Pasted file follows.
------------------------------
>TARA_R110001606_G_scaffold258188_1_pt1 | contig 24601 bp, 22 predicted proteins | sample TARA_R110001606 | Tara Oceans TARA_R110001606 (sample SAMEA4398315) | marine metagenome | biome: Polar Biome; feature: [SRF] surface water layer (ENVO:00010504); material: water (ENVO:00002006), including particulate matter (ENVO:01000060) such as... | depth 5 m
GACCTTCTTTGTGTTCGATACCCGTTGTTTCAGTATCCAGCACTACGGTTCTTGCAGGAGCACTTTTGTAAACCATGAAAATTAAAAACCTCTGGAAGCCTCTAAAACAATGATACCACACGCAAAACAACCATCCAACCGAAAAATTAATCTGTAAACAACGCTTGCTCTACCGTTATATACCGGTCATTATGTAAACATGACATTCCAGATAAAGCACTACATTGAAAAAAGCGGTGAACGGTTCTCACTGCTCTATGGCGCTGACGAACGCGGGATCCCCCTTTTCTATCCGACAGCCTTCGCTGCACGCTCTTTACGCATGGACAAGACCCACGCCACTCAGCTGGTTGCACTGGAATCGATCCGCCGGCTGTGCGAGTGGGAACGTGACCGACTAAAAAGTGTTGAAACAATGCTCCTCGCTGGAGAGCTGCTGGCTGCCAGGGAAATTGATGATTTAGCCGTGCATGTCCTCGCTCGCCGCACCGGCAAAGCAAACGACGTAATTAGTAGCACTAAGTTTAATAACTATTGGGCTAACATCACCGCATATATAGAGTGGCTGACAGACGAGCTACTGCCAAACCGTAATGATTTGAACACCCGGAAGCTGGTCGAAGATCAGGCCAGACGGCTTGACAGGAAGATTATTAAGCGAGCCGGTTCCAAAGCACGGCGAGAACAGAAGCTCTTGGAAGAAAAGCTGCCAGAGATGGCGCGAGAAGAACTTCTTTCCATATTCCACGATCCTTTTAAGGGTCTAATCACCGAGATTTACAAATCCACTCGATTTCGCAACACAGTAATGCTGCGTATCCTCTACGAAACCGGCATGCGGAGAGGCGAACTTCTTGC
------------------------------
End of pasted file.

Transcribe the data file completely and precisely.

>TARA_R110001606_G_scaffold258188_1_pt1 | contig 24601 bp, 22 predicted proteins | sample TARA_R110001606 | Tara Oceans TARA_R110001606 (sample SAMEA4398315) | marine metagenome | biome: Polar Biome; feature: [SRF] surface water layer (ENVO:00010504); material: water (ENVO:00002006), including particulate matter (ENVO:01000060) such as... | depth 5 m
GACCTTCTTTGTGTTCGATACCCGTTGTTTCAGTATCCAGCACTACGGTTCTTGCAGGAGCACTTTTGTAAACCATGAAAATTAAAAACCTCTGGAAGCCTCTAAAACAATGATACCACACGCAAAACAACCATCCAACCGAAAAATTAATCTGTAAACAACGCTTGCTCTACCGTTATATACCGGTCATTATGTAAACATGACATTCCAGATAAAGCACTACATTGAAAAAAGCGGTGAACGGTTCTCACTGCTCTATGGCGCTGACGAACGCGGGATCCCCCTTTTCTATCCGACAGCCTTCGCTGCACGCTCTTTACGCATGGACAAGACCCACGCCACTCAGCTGGTTGCACTGGAATCGATCCGCCGGCTGTGCGAGTGGGAACGTGACCGACTAAAAAGTGTTGAAACAATGCTCCTCGCTGGAGAGCTGCTGGCTGCCAGGGAAATTGATGATTTAGCCGTGCATGTCCTCGCTCGCCGCACCGGCAAAGCAAACGACGTAATTAGTAGCACTAAGTTTAATAACTATTGGGCTAACATCACCGCATATATAGAGTGGCTGACAGACGAGCTACTGCCAAACCGTAATGATTTGAACACCCGGAAGCTGGTCGAAGATCAGGCCAGACGGCTTGACAGGAAGATTATTAAGCGAGCCGGTTCCAAAGCACGGCGAGAACAGAAGCTCTTGGAAGAAAAGCTGCCAGAGATGGCGCGAGAAGAACTTCTTTCCATATTCCACGATCCTTTTAAGGGTCTAATCACCGAGATTTACAAATCCACTCGATTTCGCAACACAGTAATGCTGCGTATCCTCTACGAAACCGGCATGCGGAGAGGCGAACTTCTTGC